But the problems didn’t end there. The menu structure for the navigation system was abysmal, interpreting my voice commands as a desire to be led to an ice cream shop, and not the elementary school I wanted. And while I could audibly change from FM to Sirius Satellite to digital media, the voice recognition software couldn’t land me on the station name or number I desired, and I spent more time watching the screen than the road. So, yeah, the allure of MyFord Touch 2.0 was both laughable and wanting.
The instructions were remarkably simple: “Vehicle must be turned on, running and in Park.” Pretty much the essence of plug and play, and you can even drive your vehicle during the process (so long as you don’t remove the USB device, or turn the vehicle off).
There are some, *ahem, functional differences to note, however, during the update process:
- You will not be able to use your media player, the SYNC/MyFord Touch system or phone (including 911 Assist) until the upgrade is complete.
- The rear view camera (if equipped) will not function during parts of the upgrade process.
- Audio will revert to a previous source during the upgrade. Please set the volume to a low but audible level before you start.
- The right cluster screen will not function normally.
- Climate controls will still be accessible by using the conventional buttons on the instrument panel.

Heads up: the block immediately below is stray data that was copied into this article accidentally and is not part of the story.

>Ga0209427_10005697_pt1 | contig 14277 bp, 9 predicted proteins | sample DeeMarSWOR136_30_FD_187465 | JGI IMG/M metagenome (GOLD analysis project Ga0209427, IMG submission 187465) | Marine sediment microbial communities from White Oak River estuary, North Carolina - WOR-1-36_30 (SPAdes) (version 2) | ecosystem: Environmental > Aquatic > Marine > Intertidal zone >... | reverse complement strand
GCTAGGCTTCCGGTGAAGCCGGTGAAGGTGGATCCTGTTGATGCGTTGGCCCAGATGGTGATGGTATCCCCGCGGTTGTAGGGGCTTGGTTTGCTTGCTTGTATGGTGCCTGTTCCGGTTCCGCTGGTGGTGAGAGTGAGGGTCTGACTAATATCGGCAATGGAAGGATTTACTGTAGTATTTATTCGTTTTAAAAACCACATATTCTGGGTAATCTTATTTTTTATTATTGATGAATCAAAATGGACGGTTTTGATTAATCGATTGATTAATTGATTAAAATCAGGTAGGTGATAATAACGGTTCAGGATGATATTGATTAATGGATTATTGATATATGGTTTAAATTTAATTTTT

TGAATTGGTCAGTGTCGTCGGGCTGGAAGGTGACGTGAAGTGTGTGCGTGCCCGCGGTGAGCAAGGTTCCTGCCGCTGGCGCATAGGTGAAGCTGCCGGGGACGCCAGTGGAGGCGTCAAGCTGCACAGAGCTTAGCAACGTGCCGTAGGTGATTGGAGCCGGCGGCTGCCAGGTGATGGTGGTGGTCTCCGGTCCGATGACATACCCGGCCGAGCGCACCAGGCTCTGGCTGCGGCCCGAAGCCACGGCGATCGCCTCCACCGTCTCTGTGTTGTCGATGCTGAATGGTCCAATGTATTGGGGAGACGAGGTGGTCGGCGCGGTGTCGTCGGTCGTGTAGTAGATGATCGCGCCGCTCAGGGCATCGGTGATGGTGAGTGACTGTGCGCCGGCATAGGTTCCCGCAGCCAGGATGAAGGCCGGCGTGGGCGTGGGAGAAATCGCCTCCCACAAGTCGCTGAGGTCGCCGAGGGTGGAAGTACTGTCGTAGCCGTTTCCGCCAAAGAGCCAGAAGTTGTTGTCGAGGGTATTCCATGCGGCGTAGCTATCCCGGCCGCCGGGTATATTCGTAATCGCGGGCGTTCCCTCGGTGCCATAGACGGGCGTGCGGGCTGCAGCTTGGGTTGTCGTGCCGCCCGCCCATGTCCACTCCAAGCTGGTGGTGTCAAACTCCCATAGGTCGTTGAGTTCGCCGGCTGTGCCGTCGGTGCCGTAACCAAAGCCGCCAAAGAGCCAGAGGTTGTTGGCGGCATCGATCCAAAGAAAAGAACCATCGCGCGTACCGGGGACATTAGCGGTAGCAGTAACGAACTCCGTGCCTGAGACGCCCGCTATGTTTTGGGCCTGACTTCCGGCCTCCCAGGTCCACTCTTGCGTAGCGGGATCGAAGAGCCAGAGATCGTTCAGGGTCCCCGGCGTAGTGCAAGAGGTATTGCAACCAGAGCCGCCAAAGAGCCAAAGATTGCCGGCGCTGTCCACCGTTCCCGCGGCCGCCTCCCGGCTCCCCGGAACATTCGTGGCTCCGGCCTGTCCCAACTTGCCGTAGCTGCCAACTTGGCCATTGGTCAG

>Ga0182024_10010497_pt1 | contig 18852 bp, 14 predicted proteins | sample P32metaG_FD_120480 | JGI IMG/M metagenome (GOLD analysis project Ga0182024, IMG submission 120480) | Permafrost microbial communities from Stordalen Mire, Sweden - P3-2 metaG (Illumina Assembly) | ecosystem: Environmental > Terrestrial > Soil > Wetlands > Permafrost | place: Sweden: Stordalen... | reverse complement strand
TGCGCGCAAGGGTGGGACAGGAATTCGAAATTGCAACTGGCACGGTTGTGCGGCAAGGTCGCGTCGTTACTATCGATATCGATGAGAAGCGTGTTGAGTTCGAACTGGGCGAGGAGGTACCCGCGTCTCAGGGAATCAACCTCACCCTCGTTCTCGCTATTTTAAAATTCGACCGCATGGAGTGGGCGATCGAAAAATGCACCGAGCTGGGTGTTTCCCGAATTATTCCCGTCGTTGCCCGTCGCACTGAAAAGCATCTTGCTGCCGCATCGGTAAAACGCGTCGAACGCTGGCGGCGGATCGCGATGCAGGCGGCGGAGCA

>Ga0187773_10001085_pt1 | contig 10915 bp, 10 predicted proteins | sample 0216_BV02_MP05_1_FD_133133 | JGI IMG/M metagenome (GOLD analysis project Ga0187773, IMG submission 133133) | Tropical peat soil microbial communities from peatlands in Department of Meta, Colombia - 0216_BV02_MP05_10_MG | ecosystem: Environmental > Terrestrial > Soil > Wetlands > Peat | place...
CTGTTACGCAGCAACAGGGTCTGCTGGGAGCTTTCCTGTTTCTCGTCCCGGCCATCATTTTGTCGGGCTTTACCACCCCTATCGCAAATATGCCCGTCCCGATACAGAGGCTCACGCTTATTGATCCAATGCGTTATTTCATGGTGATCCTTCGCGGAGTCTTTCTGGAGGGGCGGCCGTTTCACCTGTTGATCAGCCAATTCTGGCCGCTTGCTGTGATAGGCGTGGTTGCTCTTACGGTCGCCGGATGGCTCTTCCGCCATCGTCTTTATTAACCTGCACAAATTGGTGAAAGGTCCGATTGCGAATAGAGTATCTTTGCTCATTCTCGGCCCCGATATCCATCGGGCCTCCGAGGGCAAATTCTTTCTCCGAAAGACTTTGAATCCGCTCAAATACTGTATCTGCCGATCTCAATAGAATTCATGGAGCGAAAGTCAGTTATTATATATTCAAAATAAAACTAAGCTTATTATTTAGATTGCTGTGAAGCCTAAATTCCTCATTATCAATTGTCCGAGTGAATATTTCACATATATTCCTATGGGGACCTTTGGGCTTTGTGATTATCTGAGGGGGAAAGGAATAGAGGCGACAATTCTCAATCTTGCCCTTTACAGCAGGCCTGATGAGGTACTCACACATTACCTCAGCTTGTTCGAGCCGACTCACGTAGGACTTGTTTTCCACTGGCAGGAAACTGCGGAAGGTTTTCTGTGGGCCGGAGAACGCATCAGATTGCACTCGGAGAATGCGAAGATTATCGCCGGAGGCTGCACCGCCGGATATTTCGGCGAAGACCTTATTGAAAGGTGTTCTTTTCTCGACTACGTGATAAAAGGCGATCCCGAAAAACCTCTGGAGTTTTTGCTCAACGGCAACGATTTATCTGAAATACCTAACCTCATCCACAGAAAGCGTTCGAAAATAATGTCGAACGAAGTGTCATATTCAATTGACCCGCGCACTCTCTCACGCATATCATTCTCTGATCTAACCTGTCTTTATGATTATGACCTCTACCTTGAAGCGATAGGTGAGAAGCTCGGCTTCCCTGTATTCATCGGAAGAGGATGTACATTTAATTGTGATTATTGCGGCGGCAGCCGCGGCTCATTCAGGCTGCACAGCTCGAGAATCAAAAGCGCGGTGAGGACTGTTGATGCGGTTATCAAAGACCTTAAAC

Sure enough, my audio system reverted to AM radio, and I was glad I heeded the volume advice, as college basketball was the last thing I wanted to listen to. Later, I found that it was possible to change the volume and even media sources from the buttons on the steering wheel, if you had previously saved channel presets, though scrolling and tuning were still unavailable. Hmm, I thought they would have been deleted in the process?
For about 45 minutes, different screens appeared on the dash showing the progress of the update, and I followed along with the printed instructions. Things seemed to be going smoothly…right up until what I assume was the end of the process, when everything froze. Great, I thought. Wasn’t this magical USB stick supposed to fix everything?
The instructions say the update can take up to one hour, and by the 90-minute mark, when nothing had changed, I gave up. So, I called Ford’s support center for help. The technician was perfectly lovely, but hardly helpful. In fact, when she asked for the VIN number, she informed me that this vehicle was not eligible for customer update, and that it must be performed at the dealership. That’s when the situation got uncomfortable–I could sense the tech’s apprehension when she asked me, “Where did you get this vehicle?” and “Where did you get that update?”
I still don’t know what happened, and I can’t explain why it bricked. And it’s not like the instructions were hard to follow, and I’ve had Drill Sergeants instill in me the fear of god for following instructions to the smallest detail. But in this instance, it’s as simple as turning the car on, leaving the transmission in Park, and then plugging in the USB device. How do you mess that up?
Ford was flabbergasted.
“We spent a significant amount of time designing and testing the update process,” said Alan Hall, Ford’s Communications Manager for Technology, research, and Innovation, “including specifics of the packaging and wording of the instructions and troubleshooting tips so it is clear and helpful as possible for the customer. We also tested under the assumption that some customers wouldn’t read the instructions.